Where the state has procedures, regulations or statutes designed to control the actions of state officials, and those officials charged with carrying out state policy act under the apparent authority of those directives, it makes no sense to say either that their conduct is "random" or that it is impossible for the state to provide a hearing in advance of the deprivation. The considerations underlying Parratt are simply inapplicable to deliberate, considered, planned, or prescribed conduct by state officials, whether or not such conduct is authorized.
Piatt's complaint alleges conduct, which, if true, is clearly deliberate and considered. Prison director MacDougall's routine failure to compensate prisoners under Ariz.Rev.Stat. Sec. 31-254 and Sec. 41-1624.01(A) was not random and, because the Arizona statutes mandate compensation, it was also unauthorized. Under the principles enunciated in Logan and Haygood, therefore, the state was under a constitutional obligation not to deny Piatt his wages without affording him a meaningful opportunity to be heard at the time the wages were due.
On remand, the district court should determine whether, as Piatt alleges, he performed the work.
We affirm the district court's dismissal of Piatt's claim for wages for the teacher's aide and porter work.
Reversed in part and remanded for further proceedings consistent with this opinion.
This case was heard along with Haygood v. Younger, 718 F.2d 1472 (9th Cir.1983), withdrawn, 729 F.2d 613 (9th Cir.1984), and Bretz v. Kelman, 722 F.2d 503 (9th Cir.1983), withdrawn 729 F.2d 613 (9th Cir.1984)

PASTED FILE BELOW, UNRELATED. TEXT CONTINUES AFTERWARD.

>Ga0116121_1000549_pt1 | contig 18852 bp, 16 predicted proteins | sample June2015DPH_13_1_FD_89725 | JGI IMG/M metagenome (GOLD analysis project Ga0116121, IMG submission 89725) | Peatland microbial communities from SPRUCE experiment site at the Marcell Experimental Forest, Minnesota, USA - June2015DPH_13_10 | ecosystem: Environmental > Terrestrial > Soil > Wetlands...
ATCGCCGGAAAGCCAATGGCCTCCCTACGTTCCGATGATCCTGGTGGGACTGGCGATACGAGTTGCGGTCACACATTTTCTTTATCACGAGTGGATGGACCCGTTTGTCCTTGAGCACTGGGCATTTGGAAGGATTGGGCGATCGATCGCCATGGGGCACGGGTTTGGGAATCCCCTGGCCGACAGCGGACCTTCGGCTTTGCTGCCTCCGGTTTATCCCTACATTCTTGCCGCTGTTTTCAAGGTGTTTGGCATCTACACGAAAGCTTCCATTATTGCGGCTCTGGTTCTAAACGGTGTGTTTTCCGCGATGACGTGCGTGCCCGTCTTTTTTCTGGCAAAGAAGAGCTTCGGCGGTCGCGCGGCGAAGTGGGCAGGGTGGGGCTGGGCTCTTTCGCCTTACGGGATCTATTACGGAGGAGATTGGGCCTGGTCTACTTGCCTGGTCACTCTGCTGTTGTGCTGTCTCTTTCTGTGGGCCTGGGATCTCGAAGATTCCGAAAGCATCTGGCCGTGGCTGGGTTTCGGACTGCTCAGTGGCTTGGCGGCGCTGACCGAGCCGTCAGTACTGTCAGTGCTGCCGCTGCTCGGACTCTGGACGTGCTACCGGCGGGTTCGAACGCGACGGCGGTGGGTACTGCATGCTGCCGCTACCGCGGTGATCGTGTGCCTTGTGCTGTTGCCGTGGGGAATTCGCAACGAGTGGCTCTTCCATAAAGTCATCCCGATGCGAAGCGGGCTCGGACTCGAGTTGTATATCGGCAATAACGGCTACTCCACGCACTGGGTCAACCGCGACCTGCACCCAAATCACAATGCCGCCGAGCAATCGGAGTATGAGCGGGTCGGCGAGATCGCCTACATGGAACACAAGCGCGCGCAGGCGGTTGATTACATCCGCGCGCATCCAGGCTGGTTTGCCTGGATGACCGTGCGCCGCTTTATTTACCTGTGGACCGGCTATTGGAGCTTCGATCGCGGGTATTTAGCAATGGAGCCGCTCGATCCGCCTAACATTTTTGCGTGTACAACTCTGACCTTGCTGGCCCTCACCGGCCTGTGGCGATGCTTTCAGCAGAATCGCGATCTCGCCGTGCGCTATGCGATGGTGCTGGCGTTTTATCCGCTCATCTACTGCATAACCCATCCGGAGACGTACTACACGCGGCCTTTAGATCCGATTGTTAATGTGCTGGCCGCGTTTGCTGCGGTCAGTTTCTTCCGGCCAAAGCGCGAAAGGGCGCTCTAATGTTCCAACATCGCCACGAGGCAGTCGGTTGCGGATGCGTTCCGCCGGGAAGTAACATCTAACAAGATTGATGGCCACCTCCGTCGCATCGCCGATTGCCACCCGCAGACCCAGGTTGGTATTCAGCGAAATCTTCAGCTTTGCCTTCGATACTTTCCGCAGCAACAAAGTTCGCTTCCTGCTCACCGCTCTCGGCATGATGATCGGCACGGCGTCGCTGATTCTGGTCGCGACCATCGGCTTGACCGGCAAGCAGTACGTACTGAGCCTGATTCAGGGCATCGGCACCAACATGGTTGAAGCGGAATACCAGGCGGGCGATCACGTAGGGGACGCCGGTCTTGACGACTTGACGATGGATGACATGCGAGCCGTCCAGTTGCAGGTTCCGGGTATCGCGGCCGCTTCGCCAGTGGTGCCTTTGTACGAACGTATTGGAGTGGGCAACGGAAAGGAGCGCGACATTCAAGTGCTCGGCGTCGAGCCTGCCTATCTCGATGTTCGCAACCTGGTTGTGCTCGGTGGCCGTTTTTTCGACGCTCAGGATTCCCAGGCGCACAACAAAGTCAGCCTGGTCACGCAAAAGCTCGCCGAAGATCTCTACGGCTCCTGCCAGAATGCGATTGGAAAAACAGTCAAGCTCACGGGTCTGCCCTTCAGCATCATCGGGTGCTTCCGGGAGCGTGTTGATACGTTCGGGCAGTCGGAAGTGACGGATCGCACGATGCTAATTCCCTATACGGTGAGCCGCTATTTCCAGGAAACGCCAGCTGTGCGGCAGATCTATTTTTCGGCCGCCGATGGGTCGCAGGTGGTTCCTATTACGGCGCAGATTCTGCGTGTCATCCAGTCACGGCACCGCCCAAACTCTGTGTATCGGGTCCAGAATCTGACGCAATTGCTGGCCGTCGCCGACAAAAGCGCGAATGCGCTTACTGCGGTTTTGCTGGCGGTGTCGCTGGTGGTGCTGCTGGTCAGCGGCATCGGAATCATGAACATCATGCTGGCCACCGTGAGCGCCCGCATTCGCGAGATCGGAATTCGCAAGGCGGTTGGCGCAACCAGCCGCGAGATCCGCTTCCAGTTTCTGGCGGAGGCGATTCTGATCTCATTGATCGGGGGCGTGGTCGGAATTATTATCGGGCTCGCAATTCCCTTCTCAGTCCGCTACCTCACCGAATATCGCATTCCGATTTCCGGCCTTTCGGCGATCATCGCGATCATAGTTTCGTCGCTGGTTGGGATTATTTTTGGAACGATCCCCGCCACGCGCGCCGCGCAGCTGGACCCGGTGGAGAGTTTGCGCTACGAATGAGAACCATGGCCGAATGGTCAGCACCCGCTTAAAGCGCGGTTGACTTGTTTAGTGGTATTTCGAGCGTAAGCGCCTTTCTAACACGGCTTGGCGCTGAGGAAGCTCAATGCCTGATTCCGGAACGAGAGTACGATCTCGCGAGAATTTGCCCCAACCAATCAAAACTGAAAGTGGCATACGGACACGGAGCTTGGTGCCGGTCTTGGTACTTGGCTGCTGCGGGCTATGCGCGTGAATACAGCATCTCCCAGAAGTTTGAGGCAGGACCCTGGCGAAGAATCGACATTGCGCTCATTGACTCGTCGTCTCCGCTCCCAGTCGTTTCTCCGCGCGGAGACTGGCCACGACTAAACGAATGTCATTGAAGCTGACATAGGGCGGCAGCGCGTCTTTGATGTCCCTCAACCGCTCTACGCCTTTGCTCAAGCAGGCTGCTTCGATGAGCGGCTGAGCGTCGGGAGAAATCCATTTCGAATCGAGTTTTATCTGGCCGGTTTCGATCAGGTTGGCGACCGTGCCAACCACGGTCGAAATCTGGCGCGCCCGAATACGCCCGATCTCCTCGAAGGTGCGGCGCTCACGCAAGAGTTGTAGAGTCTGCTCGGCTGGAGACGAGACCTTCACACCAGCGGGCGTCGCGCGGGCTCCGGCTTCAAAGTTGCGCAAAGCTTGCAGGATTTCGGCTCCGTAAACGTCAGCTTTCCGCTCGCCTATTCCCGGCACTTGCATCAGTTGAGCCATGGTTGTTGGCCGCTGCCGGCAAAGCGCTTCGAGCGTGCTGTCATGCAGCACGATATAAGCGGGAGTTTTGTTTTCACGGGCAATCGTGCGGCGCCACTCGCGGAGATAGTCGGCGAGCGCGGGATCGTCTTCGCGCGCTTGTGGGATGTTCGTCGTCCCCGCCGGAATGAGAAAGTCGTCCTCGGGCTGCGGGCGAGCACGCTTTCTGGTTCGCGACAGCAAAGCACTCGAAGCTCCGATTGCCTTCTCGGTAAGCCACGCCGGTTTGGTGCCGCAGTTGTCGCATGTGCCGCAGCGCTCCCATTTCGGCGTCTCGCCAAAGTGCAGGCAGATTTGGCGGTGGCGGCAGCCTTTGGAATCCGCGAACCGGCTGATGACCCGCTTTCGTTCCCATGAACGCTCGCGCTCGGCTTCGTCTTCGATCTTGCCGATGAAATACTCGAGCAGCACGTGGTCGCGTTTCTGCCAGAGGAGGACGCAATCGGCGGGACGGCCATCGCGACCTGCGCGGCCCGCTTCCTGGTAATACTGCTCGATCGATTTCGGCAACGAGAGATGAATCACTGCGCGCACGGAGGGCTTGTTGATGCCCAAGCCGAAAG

Ariz.Rev.Stat. Sec. 31-254 provides in relevant part:
A. Each prisoner who is engaged in productive work in any state prison or institution under the jurisdiction of the department of corrections as a part of the prison industries program shall receive for his work such compensation as the director of the department of corrections shall determine. Such compensation shall be in accordance with a graduated schedule based on quantity and quality of work performed and skill required for its performance, but in no event shall such compensation exceed fifty cents per hour unless, pursuant to Sec. 41-1624.01, the director enters into a contract with a private person, firm, corporation or association in which case such compensation shall be as prescribed by the person, firm, corporation or association, but shall not be below the minimum wage.
Ariz.Rev.Stat. Sec. 41-1624.01(A) states:
The director shall compensate prisoners for their services pursuant to Sec. 31-254.
The legal theories underlying Piatt's state court and federal court claims are different. To prove a deprivation of property without due process of law, Piatt must first prove that he had a property interest in the prison wages; the state court has decided that he had no such interest. Piatt's second claim, that he was denied equal protection, was specifically raised in his state court claim and is therefore also barred